Comment


            • #7
              If you allow files to be cached on a client.
              You might want to be view this as far as multi user access.

              http://technet.microsoft.com/en-us/l...00(WS.10).aspx
              p purvis

              Comment


              • #8
                Maybe put a SLEEP X just after the KILL statement to let the program catch up with itself?
                There are no atheists in a fox hole or the morning of a math test.
                If my flag offends you, I'll help you pack.

                Comment


                • #9
                  Thanks Paul and Mel. I'll do some reading and maybe try the SLEEP command. It happens so infrequently is why I asked if something else could be going on. Since I originally posted, I wrote a program that makes a file, deletes the original and then renames in a loop. It did the rename 20K times before I turned it off. It never had a error.

                  Code:
                  #COMPILE EXE
                  #DIM ALL
                  
                  'Testing NAME command after delete. Delete is a low priority and could be delayed after NAME.
                  
                  FUNCTION PBMAIN () AS LONG
                    LOCAL FileName1 AS STRING, FileName2 AS STRING, Counter AS LONG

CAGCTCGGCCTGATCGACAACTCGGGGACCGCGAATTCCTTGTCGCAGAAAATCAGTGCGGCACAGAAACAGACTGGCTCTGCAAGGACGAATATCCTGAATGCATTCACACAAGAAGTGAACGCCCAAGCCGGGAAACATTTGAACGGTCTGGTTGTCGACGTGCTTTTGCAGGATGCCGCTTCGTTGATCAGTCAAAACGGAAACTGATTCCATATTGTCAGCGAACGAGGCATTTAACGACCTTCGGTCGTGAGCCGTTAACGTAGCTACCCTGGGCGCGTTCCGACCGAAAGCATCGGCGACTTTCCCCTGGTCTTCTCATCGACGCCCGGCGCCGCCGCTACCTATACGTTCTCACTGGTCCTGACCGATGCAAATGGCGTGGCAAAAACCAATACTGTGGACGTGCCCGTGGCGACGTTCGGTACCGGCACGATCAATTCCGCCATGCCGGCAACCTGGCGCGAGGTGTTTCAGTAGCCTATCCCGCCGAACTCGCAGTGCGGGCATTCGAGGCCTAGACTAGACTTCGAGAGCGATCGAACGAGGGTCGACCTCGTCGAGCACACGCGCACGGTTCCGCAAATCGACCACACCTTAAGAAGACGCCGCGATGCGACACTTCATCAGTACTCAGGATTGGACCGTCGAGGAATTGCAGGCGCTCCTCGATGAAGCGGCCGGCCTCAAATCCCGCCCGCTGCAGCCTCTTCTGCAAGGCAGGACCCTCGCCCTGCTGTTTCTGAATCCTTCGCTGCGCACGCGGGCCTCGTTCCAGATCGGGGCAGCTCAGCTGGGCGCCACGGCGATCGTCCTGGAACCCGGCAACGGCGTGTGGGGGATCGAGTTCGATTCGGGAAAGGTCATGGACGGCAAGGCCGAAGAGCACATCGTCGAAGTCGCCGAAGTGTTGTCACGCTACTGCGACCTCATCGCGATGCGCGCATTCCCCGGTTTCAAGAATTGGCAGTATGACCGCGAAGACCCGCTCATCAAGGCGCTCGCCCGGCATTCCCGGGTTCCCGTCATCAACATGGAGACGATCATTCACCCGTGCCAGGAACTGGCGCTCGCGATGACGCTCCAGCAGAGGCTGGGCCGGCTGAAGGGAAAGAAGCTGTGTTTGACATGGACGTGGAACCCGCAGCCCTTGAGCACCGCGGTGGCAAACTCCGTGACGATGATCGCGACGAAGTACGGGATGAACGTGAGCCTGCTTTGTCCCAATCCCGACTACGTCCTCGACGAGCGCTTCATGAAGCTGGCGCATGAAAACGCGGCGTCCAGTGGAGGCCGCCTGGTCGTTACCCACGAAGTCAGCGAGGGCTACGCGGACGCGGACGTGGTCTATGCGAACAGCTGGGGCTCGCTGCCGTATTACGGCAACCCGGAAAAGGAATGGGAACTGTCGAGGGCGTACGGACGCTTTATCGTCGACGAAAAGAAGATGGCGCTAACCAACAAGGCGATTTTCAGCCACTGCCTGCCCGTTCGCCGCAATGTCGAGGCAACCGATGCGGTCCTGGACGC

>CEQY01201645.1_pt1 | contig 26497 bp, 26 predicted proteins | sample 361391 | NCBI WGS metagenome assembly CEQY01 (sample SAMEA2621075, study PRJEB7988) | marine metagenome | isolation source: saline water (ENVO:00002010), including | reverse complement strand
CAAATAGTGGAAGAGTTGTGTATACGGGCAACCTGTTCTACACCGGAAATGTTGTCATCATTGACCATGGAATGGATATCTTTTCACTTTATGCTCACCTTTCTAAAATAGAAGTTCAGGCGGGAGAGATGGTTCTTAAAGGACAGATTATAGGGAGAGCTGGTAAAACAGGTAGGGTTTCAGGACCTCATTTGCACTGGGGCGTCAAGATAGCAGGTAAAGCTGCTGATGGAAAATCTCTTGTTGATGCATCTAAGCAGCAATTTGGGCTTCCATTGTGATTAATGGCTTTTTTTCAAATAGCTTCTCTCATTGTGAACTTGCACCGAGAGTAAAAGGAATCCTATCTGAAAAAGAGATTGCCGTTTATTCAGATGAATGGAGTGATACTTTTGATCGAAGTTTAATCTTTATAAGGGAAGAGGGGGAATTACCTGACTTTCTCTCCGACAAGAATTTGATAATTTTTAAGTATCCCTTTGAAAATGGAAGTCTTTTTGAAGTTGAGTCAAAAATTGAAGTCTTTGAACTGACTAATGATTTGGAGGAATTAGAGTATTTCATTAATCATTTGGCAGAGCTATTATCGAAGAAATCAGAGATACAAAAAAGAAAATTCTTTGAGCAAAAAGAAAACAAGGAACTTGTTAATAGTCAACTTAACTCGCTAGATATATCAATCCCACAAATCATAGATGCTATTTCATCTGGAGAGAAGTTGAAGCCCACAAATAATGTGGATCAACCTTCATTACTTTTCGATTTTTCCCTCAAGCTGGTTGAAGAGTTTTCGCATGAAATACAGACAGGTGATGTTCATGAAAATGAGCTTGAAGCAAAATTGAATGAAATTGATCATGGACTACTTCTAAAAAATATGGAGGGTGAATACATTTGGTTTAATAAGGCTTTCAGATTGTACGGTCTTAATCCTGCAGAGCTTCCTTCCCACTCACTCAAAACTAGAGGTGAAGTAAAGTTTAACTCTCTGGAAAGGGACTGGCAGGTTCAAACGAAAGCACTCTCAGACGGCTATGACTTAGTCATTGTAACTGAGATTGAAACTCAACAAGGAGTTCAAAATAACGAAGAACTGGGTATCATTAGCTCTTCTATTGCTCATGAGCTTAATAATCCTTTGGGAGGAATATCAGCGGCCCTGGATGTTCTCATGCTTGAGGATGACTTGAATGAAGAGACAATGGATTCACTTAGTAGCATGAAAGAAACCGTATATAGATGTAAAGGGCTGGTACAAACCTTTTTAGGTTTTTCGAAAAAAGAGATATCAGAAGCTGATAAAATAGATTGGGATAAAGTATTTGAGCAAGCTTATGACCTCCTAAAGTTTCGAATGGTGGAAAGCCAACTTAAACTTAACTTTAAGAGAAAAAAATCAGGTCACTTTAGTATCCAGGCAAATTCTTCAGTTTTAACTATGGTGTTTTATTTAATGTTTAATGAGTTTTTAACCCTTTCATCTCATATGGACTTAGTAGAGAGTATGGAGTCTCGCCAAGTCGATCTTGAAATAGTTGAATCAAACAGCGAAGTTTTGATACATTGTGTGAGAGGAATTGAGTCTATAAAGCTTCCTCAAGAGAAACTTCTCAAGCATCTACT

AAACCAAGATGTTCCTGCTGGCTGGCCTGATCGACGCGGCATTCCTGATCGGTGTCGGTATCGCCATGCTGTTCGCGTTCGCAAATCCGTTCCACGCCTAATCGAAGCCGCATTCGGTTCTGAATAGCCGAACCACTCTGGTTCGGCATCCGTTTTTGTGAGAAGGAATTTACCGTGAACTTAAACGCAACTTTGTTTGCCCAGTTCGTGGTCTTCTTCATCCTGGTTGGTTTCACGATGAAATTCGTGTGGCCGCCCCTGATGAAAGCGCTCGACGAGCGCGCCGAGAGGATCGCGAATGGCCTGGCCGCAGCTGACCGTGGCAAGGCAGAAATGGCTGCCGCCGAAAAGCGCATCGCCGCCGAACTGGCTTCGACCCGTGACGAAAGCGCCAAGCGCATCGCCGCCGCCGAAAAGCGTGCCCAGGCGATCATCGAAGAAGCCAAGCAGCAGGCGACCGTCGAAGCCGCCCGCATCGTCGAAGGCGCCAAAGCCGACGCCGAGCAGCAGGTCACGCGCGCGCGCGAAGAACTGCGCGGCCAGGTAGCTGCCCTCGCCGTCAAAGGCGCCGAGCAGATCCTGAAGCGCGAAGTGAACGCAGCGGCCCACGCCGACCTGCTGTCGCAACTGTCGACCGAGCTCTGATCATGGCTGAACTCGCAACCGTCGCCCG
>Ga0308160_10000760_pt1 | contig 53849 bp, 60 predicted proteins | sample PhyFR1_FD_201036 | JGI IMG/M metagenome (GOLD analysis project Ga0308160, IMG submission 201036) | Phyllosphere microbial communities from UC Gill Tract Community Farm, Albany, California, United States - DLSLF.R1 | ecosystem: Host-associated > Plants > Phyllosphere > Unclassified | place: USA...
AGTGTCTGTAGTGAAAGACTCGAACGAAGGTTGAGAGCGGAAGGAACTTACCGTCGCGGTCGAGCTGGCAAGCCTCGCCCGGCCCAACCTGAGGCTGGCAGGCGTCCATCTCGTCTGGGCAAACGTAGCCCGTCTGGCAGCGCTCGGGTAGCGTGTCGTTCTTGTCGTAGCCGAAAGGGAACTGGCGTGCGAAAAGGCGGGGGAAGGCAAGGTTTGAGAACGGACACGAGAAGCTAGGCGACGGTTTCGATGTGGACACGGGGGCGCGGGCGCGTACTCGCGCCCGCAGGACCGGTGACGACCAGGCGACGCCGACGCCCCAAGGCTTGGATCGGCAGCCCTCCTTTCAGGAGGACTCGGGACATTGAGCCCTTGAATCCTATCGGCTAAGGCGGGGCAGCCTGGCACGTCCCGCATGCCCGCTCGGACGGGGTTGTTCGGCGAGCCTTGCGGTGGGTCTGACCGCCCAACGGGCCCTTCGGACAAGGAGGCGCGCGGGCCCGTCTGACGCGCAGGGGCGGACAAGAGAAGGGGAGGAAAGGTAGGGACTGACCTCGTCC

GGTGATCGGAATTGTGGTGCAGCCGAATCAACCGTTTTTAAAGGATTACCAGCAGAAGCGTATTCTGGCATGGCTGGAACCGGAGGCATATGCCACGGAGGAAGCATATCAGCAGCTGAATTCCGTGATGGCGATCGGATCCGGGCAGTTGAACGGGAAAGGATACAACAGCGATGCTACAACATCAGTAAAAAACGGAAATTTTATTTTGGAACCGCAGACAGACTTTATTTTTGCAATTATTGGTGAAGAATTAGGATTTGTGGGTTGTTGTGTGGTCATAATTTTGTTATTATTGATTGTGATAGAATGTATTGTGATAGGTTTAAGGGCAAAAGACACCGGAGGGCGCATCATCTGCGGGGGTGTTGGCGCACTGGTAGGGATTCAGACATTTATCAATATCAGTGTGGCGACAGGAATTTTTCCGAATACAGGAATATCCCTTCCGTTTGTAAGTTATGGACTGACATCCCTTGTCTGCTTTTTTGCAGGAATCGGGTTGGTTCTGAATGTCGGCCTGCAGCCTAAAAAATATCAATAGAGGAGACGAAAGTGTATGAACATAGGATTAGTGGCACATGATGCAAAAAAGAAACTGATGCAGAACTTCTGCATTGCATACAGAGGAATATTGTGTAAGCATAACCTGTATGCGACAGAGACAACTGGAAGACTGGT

ON ERROR GOTO DispError:
                  
                    FileName1="FileName1.txt"
                    FileName2="FileName2.txt"
                  
                    IF ISFILE(FileName1) THEN KILL FileName1
                    IF ISFILE(FileName2) THEN KILL FileName2
                  
                    OPEN FileName1 FOR OUTPUT AS #1
                      WRITE #1,"Hello"
                    CLOSE #1
                  
                    DO
                  1:    OPEN FileName2 FOR OUTPUT AS #2
                  2:      WRITE #2,"Hello"
                  3:    CLOSE #2
                  
                  4:    IF ISFILE(FileName1) THEN KILL FileName1
                  5:    NAME FileName2 AS FileName1
                  
                  6:    INCR Counter
                  7:    LOCATE 1,1: PRINT Counter
                  
                  8:    IF LEN(INKEY$)>0 THEN EXIT LOOP
                    LOOP
                  
                    EXIT FUNCTION
                  
                  DispError:
                    PRINT ERR, ERL
                    WAITKEY$
                    END
                  END FUNCTION

                  Comment


                  • #10
                    Frank I wrote similar code and ran it while watching a server's open files.
                    If others can open the same file on a server, you are very likey to br running into network file cache from another workstation.